The Intersection of Data and Creativity
BY DR. LARRY THOMPSON
Reposted from SRQ Daily article 2/25/17
There are plenty of misconceptions and myths about creativity. For example: “It’s magic.” “It’s random.” “It just comes to you.” Or the common remark, “Some people have it; some don’t.”
One of the most dangerous misconceptions is that thinking creatively does not demand research, data or analysis. On the contrary, creative problem solving is at its best when it springs from knowledge and preparation.
Ringling College of Art and Design, and all other members of the Association of Independent Colleges of Art and Design in our country, educate emerging artists and designers in this school of thought: creativity is a skill that is based on having a solid foundation of knowledge and discipline.
Earlier this week, Jared Cohen, president of the Google-owned company Jigsaw, addressed an audience of over 1,600 people at the Ringling College Library Association’s Town Hall Lecture Series at the Van Wezel Performing Arts Hall. Cohen, former staffer for both Condoleezza Rice and Hillary Clinton, laid out the ideas he’s gleaned from his experience about the future of technology and the omnipresence and ever-important role of data in our society.
In essence, he forwarded the ideas that technology, data and the digital world are rapidly becoming one with our physical world—and that we should embrace the evolution. More succinctly, he claimed, “Data is the new oil.” This comes as no surprise, since it was the founder of the think tank Google Ideas who said it.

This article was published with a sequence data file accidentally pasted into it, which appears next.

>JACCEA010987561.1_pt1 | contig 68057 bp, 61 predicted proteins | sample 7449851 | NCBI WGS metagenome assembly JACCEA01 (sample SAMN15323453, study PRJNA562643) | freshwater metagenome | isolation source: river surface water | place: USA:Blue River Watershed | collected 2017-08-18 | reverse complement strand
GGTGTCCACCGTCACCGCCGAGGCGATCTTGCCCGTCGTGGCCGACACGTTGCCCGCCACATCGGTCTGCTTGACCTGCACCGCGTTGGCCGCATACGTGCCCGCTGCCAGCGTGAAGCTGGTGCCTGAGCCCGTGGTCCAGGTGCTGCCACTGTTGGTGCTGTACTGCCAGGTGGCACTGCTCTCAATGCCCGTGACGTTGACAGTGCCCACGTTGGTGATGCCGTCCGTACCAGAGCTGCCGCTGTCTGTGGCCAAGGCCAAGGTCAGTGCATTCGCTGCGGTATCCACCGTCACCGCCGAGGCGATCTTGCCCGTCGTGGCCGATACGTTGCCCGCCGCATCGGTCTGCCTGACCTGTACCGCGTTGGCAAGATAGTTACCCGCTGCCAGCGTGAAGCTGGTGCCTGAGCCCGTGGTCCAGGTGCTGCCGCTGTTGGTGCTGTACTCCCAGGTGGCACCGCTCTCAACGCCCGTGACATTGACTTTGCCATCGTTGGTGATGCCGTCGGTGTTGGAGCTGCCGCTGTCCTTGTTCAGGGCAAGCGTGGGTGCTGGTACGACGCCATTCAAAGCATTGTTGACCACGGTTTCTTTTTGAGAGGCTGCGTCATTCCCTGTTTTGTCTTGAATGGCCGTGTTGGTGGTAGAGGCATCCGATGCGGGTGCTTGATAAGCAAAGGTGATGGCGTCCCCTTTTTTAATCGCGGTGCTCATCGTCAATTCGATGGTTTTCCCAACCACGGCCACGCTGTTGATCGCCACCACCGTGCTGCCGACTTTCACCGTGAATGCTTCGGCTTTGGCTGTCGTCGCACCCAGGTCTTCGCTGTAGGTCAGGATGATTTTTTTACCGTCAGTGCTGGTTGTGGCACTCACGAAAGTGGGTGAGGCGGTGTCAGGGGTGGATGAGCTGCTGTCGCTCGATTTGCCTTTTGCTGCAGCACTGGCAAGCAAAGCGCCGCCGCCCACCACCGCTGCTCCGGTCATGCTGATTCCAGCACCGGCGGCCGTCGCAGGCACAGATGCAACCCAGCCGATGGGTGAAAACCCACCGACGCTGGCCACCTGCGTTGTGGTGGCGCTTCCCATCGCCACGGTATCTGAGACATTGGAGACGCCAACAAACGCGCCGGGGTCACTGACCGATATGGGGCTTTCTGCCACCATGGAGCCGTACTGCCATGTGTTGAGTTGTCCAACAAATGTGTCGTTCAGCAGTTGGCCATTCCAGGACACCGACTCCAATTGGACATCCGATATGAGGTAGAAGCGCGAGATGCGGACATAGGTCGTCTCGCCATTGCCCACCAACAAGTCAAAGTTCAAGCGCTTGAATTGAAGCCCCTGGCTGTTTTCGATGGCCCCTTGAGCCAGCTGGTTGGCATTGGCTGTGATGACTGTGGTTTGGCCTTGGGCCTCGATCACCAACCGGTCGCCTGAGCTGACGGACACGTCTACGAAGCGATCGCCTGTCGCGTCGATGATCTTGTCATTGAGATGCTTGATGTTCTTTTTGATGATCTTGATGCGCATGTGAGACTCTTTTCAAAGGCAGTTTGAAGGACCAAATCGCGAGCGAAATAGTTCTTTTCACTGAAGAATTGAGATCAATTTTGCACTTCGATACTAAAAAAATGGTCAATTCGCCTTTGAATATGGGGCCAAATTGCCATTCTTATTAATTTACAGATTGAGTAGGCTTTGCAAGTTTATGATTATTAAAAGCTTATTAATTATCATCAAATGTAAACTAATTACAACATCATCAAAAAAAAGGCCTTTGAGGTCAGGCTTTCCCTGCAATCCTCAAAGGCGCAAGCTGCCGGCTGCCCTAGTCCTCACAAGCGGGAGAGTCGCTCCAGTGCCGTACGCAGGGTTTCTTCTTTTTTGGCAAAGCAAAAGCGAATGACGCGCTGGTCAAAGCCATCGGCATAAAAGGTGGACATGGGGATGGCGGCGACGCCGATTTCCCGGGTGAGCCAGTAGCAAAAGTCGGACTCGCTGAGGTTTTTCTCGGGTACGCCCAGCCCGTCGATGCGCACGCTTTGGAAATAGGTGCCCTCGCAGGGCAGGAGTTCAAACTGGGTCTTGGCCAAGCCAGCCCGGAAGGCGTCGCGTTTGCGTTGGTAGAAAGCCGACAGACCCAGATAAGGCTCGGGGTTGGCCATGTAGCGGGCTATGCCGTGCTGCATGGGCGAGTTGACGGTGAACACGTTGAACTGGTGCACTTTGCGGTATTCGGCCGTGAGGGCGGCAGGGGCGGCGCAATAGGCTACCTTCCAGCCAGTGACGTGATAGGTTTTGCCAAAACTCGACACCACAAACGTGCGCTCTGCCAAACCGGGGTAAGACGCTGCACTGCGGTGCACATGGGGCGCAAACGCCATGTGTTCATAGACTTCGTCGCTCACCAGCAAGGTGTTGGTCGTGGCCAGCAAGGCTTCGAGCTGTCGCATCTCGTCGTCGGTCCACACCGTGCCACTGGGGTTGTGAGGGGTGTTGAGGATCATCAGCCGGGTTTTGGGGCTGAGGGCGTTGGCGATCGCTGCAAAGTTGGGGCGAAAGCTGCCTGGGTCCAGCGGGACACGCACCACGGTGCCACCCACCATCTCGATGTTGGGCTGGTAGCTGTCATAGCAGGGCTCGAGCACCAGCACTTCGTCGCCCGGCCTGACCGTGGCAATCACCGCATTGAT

Such a statement may ring familiar. When I speak about creativity and its importance to our future economy, I often use the phrase, “Creativity is the new oil.” After all, it fuels and bolsters every successful industry and company on our planet. Creative thinking will always be in demand—today more than ever. And the key to creative thinking? Steeping ideas in data and information. The more we know about our audiences, our products, our services, our goals and our results, the more refined and targeted our creative ideas can be. Without a doubt, “data” and “creativity” work hand in hand to fuel our economy.
This ideology is reflected in every facet of our programs, facilities, and curriculum at Ringling College. Our students, who are among the most successful creatives, will enjoy and accept the ever-changing data climate we live in. They will stay at the forefront of their industries by utilizing every piece of information they can get their hands on. While somewhat perplexing, the beauty lies in the intersection of data and creativity, and the fact that their delicate balance will drive our future.
Dr. Larry R. Thompson is president of Ringling College of Art and Design.